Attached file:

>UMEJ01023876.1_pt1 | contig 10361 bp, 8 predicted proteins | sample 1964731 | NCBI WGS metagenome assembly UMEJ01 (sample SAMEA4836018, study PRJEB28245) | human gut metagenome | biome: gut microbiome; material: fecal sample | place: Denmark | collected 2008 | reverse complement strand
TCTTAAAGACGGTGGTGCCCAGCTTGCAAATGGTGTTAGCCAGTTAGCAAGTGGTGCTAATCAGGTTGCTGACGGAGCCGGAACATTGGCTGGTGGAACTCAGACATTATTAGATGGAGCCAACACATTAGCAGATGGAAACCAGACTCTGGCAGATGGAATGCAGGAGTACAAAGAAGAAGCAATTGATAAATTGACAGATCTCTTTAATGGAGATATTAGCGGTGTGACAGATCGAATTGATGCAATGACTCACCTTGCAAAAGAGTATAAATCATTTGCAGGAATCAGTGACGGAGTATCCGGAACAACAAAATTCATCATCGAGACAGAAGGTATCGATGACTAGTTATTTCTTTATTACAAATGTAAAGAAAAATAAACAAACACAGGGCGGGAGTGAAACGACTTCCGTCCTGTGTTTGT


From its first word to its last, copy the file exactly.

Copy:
>UMEJ01023876.1_pt1 | contig 10361 bp, 8 predicted proteins | sample 1964731 | NCBI WGS metagenome assembly UMEJ01 (sample SAMEA4836018, study PRJEB28245) | human gut metagenome | biome: gut microbiome; material: fecal sample | place: Denmark | collected 2008 | reverse complement strand
TCTTAAAGACGGTGGTGCCCAGCTTGCAAATGGTGTTAGCCAGTTAGCAAGTGGTGCTAATCAGGTTGCTGACGGAGCCGGAACATTGGCTGGTGGAACTCAGACATTATTAGATGGAGCCAACACATTAGCAGATGGAAACCAGACTCTGGCAGATGGAATGCAGGAGTACAAAGAAGAAGCAATTGATAAATTGACAGATCTCTTTAATGGAGATATTAGCGGTGTGACAGATCGAATTGATGCAATGACTCACCTTGCAAAAGAGTATAAATCATTTGCAGGAATCAGTGACGGAGTATCCGGAACAACAAAATTCATCATCGAGACAGAAGGTATCGATGACTAGTTATTTCTTTATTACAAATGTAAAGAAAAATAAACAAACACAGGGCGGGAGTGAAACGACTTCCGTCCTGTGTTTGT